I wonder if you could go to a Bank CEO’s home, break into his house, and throw out all of his personal possessions — family heirlooms, photos, awards — then claim a paperwork error.
That is the excuse they have been using:
“In an era when millions of homes have received foreclosure notices nationwide, lawsuits detailing bank break-ins like the one at Ms. Ash’s house keep surfacing. And in the wake of the scandal involving shoddy, sometimes illegal paperwork that has buffeted the nation’s biggest banks in recent months, critics say these situations reinforce their claims that the foreclosure process is fundamentally flawed . . .
Identifying the number of homeowners who were locked out illegally is difficult. But banks and their representatives insist that situations like Ms. Ash’s represent just a tiny percentage of foreclosures.Many of the incidents that have become public appear to have been caused by confusion over whether a house is abandoned, in which case a bank may have the right to break in and make sure the property is secure.
Some of the cases appear to be mistakes involving homeowners who were up to date on their mortgage — or had paid off their home — but who still became targets of a bank.”
The reason this keeps coming up is the fraudulent, half assed, on the cheap, illegal, mass production of fraudclosures by banks. They made their Ford Pinto calculation, and decided that tossing out a few people illegally — even those who had no mortgages — was worth the cost savings of actually doing this correctly (i.e., legally). I hope that some AG or judge recognizes the systemic bank perjury and tosses some of these jackals into prison.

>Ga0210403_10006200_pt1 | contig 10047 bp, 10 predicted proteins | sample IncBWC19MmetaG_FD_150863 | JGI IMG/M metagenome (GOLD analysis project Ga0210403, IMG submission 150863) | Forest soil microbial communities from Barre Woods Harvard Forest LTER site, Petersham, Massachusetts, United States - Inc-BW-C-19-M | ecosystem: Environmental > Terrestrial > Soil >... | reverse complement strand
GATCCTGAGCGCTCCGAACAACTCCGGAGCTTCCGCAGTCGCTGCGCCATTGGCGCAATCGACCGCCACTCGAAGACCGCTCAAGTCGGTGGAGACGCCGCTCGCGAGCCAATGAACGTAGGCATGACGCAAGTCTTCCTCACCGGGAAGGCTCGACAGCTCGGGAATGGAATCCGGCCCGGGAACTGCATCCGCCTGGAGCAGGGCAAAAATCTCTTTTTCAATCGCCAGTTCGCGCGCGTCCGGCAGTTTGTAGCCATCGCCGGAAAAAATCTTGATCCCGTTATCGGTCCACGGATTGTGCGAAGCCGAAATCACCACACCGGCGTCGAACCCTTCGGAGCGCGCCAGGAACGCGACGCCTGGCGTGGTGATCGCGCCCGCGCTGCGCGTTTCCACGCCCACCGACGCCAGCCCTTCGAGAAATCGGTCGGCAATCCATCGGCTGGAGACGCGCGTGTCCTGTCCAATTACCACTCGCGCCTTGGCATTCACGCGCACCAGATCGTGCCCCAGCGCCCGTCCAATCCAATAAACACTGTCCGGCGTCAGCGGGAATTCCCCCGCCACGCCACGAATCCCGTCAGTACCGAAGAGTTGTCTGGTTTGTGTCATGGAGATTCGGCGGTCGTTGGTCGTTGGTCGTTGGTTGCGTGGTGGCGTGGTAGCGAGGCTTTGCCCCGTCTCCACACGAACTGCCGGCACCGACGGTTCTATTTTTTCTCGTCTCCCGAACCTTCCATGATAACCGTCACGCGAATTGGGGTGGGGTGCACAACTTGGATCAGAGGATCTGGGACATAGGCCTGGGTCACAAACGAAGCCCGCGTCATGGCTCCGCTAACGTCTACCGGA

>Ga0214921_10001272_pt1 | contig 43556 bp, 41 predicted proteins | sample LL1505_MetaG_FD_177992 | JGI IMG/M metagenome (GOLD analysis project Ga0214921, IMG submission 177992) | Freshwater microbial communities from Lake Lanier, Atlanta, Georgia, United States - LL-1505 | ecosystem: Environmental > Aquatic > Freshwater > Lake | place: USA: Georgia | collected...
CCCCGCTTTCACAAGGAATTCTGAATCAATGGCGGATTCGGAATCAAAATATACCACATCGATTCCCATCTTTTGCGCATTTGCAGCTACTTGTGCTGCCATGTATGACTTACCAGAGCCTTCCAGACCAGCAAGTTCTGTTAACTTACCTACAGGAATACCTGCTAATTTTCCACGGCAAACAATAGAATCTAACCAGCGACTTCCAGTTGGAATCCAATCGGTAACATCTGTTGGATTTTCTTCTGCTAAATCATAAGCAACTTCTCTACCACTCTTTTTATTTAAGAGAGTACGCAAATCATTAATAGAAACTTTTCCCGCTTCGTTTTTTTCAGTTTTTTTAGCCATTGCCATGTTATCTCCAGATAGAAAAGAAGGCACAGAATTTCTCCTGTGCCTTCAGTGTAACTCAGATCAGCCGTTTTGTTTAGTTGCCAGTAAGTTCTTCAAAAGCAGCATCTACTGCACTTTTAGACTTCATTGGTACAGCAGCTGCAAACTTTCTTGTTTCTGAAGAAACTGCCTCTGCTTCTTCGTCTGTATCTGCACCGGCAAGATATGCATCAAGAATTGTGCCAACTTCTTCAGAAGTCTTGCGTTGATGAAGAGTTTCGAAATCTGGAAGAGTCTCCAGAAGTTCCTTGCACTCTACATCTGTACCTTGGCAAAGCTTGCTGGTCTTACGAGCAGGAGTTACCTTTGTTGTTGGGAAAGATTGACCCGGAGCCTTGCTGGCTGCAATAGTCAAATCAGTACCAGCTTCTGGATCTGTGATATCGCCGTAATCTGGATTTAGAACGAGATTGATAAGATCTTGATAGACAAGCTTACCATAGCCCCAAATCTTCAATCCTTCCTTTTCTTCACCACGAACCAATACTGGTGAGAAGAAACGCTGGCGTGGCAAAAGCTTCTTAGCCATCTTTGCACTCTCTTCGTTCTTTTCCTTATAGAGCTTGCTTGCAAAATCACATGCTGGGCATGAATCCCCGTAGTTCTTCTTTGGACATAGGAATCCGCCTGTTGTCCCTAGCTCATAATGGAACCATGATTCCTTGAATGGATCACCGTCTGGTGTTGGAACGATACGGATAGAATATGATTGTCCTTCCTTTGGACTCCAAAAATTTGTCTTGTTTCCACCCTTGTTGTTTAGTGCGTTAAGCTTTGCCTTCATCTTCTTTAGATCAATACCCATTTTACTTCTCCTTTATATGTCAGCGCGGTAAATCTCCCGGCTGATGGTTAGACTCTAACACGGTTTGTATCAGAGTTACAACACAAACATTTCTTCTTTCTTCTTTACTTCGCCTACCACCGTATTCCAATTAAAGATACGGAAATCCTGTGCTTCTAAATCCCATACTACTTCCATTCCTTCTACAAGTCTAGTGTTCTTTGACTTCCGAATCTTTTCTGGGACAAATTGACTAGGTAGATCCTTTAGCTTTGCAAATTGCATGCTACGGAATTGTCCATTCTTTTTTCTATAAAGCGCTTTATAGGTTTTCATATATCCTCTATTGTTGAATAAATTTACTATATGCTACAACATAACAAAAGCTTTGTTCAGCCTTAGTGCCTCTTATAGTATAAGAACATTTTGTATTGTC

When I befriended the order of ninja assassins, I had no ulterior motive in mind — I merely thought they did some . . . let’s call it interesting work. (We run some money for them, and they are the last client you want to screw up with). I hope I never have to ask them for a favor — but if this happened to me personally, I certainly would not hesitate to ask . . .
In a Sign of Foreclosure Flaws, Suits Claim Break-Ins by Banks
NYT December 21, 2010
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